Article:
Hawaiian Spices

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Historically, native Hawaiian cooking was simple, making use of plants that grew on the islands, such as bananas and breadfruit, and the plentiful seafood. However, immigrants from other ethnic cultures have introduced different meats and new cooking styles. Modern Hawaiian cuisine is strongly influenced by Asian flavors, using blends of spices, together with peppers and onions, to create a tasty complement meat and fish.

Alaea Sea Salt

  • This organic salt, which is only found in the Hawaiian Islands, is traditionally used to flavor and preserve meat and fish, and it is the basis of almost all spice blends used in Hawaiian cooking. It is also known as Hawaiian Red Salt and Hawaiian Sea Salt. The red coloring results from iron oxide found in volcanic red clay in the ocean, which adds an earthy taste to the salt. Alaea is also rich in trace minerals, so that the Hawaiian people use it for cleansing and purifying as well as in their cookery. Sea salt is used in many traditional Hawaiian dishes, including Jerk and Poke. It can be rubbed into meat or fish before cooking, which helps to keep in moisture that is usually lost, but it retains its flavor better if it is added toward the end of the cooking process.

Chinese Five Spice

  • Asian cuisine has strongly influenced Hawaiian cooking, and Five Spice is frequently used in Chinese dishes. It is a blend of equal amounts of five spices, which are most commonly fennel seeds, cloves, cinnamon, star anise and Sichuan pepper, although the blend can vary. These spices represent the five basic flavors of Chinese cooking, which are: sweet, sour, savory, salty and bitter. Five Spice can be rubbed on meat and fish before cooking, and is also used in stir frys and soups. It tastes better when mixed with salt, which makes it a perfect combination with Hawaiian Sea Salt. Chinese Five Spice can be bought ready-mixed, in powdered form; or you can grind up and mix your own blend. This spice has a powerful flavor, so it should be used sparingly.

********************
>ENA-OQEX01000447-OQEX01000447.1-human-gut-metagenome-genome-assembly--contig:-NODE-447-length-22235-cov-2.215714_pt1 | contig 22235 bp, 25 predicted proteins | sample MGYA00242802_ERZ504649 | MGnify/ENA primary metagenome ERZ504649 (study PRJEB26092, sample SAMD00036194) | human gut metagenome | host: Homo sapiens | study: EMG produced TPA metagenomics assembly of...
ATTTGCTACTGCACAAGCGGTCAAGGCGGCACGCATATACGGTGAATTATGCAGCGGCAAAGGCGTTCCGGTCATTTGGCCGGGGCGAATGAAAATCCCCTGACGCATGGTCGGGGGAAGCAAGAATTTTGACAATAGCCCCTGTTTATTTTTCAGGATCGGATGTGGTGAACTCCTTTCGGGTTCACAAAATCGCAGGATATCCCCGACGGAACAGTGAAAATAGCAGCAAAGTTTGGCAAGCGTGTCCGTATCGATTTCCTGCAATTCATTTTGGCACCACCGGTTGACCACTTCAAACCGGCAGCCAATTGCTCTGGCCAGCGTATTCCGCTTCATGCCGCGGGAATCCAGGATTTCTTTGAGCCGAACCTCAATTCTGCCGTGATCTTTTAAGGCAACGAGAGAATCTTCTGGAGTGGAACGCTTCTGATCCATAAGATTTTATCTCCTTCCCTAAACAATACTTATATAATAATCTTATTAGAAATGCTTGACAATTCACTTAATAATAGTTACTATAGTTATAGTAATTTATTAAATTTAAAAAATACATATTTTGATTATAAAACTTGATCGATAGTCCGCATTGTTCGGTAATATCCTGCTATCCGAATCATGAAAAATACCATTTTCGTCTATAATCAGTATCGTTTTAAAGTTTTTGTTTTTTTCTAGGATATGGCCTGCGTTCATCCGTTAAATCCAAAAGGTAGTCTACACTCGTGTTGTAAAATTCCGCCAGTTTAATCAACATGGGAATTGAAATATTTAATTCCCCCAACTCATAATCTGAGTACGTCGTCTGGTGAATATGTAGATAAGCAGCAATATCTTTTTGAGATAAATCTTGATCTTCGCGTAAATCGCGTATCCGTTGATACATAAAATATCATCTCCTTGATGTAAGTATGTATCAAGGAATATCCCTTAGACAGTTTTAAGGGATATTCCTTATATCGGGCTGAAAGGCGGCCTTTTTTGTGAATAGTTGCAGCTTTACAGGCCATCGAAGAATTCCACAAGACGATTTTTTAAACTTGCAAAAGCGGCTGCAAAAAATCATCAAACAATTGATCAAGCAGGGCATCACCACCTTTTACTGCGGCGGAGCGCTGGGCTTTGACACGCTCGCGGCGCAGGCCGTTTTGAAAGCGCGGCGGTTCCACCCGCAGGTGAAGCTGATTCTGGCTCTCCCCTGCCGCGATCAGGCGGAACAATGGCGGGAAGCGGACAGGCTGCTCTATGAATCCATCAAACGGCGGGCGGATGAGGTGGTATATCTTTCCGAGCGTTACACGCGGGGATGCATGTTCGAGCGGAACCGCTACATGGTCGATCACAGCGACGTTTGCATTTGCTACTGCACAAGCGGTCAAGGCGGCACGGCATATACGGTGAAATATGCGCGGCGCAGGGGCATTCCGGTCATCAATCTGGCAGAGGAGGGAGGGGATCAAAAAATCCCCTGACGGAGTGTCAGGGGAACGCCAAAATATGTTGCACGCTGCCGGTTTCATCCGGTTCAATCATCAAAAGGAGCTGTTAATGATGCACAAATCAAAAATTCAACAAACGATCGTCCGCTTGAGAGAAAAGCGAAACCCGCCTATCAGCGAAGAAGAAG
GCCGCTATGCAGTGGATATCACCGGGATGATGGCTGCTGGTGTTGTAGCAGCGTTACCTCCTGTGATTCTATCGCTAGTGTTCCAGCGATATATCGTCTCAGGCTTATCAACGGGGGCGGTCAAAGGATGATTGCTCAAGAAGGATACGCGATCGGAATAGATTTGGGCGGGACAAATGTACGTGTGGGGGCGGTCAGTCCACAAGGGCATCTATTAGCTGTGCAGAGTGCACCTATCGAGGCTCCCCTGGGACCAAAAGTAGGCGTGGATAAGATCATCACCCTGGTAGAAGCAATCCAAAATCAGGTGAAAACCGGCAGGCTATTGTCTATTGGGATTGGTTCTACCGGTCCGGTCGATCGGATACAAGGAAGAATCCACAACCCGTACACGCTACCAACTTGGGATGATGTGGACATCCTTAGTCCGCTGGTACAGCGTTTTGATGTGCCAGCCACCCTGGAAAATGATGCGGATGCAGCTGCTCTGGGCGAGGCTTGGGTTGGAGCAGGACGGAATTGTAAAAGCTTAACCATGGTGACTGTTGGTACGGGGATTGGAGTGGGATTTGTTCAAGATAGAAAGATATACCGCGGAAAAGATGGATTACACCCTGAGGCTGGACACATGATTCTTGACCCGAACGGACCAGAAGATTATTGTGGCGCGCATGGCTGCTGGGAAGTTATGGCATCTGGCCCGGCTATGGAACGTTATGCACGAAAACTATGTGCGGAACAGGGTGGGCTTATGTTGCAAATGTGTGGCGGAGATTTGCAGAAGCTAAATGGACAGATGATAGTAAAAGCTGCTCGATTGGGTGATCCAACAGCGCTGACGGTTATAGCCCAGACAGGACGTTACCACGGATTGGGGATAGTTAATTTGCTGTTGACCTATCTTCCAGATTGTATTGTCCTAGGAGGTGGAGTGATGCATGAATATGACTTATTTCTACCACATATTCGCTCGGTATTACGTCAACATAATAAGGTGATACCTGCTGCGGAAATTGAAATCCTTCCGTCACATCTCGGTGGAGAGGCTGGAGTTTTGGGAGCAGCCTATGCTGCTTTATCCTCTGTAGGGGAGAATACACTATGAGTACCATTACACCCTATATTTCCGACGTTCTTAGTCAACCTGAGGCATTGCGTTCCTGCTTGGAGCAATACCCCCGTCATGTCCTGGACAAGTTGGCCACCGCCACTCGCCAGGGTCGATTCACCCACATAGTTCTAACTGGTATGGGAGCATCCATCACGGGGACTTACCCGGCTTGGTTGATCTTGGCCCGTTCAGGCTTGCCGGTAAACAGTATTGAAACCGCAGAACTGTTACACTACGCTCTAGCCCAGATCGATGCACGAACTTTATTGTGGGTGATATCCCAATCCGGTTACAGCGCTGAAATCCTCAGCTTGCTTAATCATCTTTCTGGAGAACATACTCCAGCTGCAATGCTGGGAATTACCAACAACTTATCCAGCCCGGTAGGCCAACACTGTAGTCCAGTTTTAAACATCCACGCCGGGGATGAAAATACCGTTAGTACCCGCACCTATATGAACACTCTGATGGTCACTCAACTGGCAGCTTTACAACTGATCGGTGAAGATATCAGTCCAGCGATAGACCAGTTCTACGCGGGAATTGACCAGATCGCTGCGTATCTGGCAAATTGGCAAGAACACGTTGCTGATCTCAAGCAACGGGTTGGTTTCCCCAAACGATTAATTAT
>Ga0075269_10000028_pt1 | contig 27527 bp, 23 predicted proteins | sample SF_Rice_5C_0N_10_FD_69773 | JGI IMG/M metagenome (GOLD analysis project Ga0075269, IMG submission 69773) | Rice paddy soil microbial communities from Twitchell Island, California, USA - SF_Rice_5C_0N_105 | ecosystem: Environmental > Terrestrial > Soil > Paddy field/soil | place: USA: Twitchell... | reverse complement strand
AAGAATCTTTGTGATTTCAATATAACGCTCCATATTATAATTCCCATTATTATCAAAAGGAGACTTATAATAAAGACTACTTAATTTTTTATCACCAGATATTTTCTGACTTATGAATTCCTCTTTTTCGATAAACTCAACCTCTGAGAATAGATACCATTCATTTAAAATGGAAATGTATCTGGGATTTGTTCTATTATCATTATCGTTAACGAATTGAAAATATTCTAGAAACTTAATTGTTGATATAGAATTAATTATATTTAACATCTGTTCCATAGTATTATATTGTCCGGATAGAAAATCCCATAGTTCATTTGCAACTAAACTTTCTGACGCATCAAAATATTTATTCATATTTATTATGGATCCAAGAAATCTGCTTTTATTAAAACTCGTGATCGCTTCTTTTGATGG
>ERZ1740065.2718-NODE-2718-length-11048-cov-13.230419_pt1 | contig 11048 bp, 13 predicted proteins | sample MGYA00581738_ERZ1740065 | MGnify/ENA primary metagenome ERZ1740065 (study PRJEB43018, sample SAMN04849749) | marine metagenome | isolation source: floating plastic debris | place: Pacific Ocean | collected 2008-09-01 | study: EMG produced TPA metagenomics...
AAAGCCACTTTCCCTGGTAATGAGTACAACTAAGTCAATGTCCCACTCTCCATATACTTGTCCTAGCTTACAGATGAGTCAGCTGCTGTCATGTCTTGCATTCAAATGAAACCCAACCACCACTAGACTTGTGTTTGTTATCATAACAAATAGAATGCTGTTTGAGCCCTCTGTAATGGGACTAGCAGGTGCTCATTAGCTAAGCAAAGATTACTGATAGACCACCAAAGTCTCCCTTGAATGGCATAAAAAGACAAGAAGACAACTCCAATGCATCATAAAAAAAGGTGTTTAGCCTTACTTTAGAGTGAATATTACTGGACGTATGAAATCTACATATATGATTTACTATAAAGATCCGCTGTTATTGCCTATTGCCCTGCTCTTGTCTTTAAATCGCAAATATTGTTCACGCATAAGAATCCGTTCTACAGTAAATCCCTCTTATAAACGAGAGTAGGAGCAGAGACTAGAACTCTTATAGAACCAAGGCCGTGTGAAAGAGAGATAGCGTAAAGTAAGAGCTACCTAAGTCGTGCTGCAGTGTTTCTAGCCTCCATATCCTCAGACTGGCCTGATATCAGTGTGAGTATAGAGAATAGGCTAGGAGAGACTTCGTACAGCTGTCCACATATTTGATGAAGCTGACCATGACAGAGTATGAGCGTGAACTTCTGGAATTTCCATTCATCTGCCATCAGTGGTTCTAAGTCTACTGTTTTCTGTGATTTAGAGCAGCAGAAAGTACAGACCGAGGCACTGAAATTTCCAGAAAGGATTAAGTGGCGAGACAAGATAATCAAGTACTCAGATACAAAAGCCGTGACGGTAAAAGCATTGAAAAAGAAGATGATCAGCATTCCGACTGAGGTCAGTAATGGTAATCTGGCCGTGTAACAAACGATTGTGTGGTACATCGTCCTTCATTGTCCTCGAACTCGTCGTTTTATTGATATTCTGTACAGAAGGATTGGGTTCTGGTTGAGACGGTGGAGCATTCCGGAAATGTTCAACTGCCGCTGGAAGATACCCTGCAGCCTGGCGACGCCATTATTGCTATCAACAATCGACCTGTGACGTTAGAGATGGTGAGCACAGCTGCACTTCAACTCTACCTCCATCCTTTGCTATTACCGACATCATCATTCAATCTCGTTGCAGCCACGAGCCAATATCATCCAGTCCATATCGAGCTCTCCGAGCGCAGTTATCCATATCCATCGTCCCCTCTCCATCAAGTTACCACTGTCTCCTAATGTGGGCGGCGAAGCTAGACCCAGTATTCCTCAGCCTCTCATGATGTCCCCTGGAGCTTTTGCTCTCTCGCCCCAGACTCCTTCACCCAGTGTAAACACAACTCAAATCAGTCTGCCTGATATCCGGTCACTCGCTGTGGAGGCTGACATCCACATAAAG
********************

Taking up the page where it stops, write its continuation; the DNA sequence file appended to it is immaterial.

Ginger

  • Ginger is another spice that was introduced into Hawaiian cuisine as a result of fusion with Asian cookery. It originates from Southern China, although cultivation of the spice has spread to other parts of the world. It is not actually the root of the ginger plant that is used in cooking, but the rhizome. Chinese cooking tends to use older ginger roots, because the flavor in these is stronger, and white ginger is the most commonly used variety. Powdered ginger can be blended with other spices to make a rub for meats and fish, and grated ginger adds flavor to soups and stir frys.

Garlic

  • Garlic is used as a spice for flavoring in Hawaiian dishes, although technically it belongs to the onion family. It can be used fresh, pureed, smoked and in the form of garlic salt. The more finely that garlic is chopped or crushed, the stronger the flavor will become. However, when it is used in a coating for baked meats and fish, slow-cooking will result in a more mellow taste. In Asian-inspired dishes, black garlic is often used. This involves fermenting garlic bulbs at a very high temperature.

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  • Photo Credit spice image by Rachwalski Andrzej from Fotolia.com herbs and spice image by Bartlomiej Nowak from Fotolia.com Raw ginger against white background image by Christopher Meder from Fotolia.com Garlic image by bayu harsa from Fotolia.com
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